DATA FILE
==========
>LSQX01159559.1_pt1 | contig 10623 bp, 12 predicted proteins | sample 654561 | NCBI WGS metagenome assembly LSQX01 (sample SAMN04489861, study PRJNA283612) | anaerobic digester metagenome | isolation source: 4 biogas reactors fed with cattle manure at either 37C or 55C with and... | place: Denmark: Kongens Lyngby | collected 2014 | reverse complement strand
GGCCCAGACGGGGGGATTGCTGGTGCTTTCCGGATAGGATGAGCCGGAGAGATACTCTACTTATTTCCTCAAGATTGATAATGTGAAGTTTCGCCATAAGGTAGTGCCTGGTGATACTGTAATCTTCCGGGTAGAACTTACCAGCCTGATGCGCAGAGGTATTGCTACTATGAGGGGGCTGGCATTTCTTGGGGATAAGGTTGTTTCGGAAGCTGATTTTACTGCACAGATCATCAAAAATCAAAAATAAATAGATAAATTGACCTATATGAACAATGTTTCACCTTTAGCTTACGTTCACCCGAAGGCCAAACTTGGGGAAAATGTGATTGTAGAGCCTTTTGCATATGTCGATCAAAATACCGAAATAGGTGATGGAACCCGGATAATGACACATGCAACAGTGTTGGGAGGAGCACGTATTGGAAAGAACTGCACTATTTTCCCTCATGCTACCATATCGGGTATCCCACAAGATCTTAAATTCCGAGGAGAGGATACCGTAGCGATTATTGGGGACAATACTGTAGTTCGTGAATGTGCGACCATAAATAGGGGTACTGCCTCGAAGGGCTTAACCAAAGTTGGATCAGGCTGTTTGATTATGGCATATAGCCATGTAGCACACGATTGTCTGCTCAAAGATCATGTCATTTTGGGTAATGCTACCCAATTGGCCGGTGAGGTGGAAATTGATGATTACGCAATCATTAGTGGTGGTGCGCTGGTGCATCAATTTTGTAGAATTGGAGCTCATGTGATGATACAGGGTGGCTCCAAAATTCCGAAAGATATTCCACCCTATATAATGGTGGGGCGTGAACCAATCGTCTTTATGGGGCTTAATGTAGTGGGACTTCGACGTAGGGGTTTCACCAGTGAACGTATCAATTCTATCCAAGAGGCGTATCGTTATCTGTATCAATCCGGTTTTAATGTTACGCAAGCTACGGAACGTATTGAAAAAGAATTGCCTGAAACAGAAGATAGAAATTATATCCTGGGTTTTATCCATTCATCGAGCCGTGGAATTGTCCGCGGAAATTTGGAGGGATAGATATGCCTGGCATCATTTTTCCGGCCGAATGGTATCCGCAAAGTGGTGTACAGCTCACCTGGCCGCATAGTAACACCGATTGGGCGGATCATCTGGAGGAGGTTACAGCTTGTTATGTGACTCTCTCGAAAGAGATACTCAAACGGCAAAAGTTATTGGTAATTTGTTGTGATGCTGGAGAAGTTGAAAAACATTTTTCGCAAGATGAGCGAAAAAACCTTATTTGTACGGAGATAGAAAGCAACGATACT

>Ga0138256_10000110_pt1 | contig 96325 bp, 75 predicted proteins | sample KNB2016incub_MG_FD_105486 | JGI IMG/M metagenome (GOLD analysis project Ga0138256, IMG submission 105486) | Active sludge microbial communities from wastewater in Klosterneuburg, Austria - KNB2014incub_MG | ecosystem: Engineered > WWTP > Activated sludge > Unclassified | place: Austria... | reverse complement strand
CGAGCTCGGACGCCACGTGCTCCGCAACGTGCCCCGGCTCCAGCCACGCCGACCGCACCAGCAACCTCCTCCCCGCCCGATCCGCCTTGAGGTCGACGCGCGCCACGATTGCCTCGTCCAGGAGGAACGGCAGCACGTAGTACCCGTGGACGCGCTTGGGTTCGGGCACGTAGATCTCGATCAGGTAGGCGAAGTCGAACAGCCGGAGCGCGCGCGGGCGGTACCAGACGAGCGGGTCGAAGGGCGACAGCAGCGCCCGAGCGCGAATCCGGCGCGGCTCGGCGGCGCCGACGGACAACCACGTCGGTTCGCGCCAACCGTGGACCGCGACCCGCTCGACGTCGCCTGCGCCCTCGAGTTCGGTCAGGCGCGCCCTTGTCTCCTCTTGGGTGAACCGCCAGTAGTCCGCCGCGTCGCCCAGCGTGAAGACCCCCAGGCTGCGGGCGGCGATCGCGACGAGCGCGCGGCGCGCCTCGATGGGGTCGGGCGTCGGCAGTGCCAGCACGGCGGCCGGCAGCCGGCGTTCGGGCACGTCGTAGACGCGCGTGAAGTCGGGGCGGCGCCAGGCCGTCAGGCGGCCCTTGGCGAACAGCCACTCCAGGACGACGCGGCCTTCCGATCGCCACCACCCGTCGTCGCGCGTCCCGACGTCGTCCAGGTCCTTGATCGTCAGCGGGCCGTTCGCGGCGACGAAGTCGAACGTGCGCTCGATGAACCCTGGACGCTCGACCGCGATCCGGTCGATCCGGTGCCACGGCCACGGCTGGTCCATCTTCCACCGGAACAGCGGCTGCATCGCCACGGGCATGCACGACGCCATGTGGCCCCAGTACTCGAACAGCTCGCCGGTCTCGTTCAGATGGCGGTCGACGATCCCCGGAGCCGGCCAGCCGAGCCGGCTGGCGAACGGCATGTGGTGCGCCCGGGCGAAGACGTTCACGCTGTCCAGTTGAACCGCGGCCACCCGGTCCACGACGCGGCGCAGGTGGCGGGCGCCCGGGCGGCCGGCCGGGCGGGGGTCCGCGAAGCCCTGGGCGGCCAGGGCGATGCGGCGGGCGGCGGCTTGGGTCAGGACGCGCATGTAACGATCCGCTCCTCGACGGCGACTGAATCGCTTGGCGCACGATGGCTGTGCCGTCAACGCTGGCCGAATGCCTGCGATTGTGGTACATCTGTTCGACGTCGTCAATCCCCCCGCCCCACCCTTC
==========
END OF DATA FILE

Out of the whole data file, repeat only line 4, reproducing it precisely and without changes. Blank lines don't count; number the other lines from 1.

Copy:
CGAGCTCGGACGCCACGTGCTCCGCAACGTGCCCCGGCTCCAGCCACGCCGACCGCACCAGCAACCTCCTCCCCGCCCGATCCGCCTTGAGGTCGACGCGCGCCACGATTGCCTCGTCCAGGAGGAACGGCAGCACGTAGTACCCGTGGACGCGCTTGGGTTCGGGCACGTAGATCTCGATCAGGTAGGCGAAGTCGAACAGCCGGAGCGCGCGCGGGCGGTACCAGACGAGCGGGTCGAAGGGCGACAGCAGCGCCCGAGCGCGAATCCGGCGCGGCTCGGCGGCGCCGACGGACAACCACGTCGGTTCGCGCCAACCGTGGACCGCGACCCGCTCGACGTCGCCTGCGCCCTCGAGTTCGGTCAGGCGCGCCCTTGTCTCCTCTTGGGTGAACCGCCAGTAGTCCGCCGCGTCGCCCAGCGTGAAGACCCCCAGGCTGCGGGCGGCGATCGCGACGAGCGCGCGGCGCGCCTCGATGGGGTCGGGCGTCGGCAGTGCCAGCACGGCGGCCGGCAGCCGGCGTTCGGGCACGTCGTAGACGCGCGTGAAGTCGGGGCGGCGCCAGGCCGTCAGGCGGCCCTTGGCGAACAGCCACTCCAGGACGACGCGGCCTTCCGATCGCCACCACCCGTCGTCGCGCGTCCCGACGTCGTCCAGGTCCTTGATCGTCAGCGGGCCGTTCGCGGCGACGAAGTCGAACGTGCGCTCGATGAACCCTGGACGCTCGACCGCGATCCGGTCGATCCGGTGCCACGGCCACGGCTGGTCCATCTTCCACCGGAACAGCGGCTGCATCGCCACGGGCATGCACGACGCCATGTGGCCCCAGTACTCGAACAGCTCGCCGGTCTCGTTCAGATGGCGGTCGACGATCCCCGGAGCCGGCCAGCCGAGCCGGCTGGCGAACGGCATGTGGTGCGCCCGGGCGAAGACGTTCACGCTGTCCAGTTGAACCGCGGCCACCCGGTCCACGACGCGGCGCAGGTGGCGGGCGCCCGGGCGGCCGGCCGGGCGGGGGTCCGCGAAGCCCTGGGCGGCCAGGGCGATGCGGCGGGCGGCGGCTTGGGTCAGGACGCGCATGTAACGATCCGCTCCTCGACGGCGACTGAATCGCTTGGCGCACGATGGCTGTGCCGTCAACGCTGGCCGAATGCCTGCGATTGTGGTACATCTGTTCGACGTCGTCAATCCCCCCGCCCCACCCTTC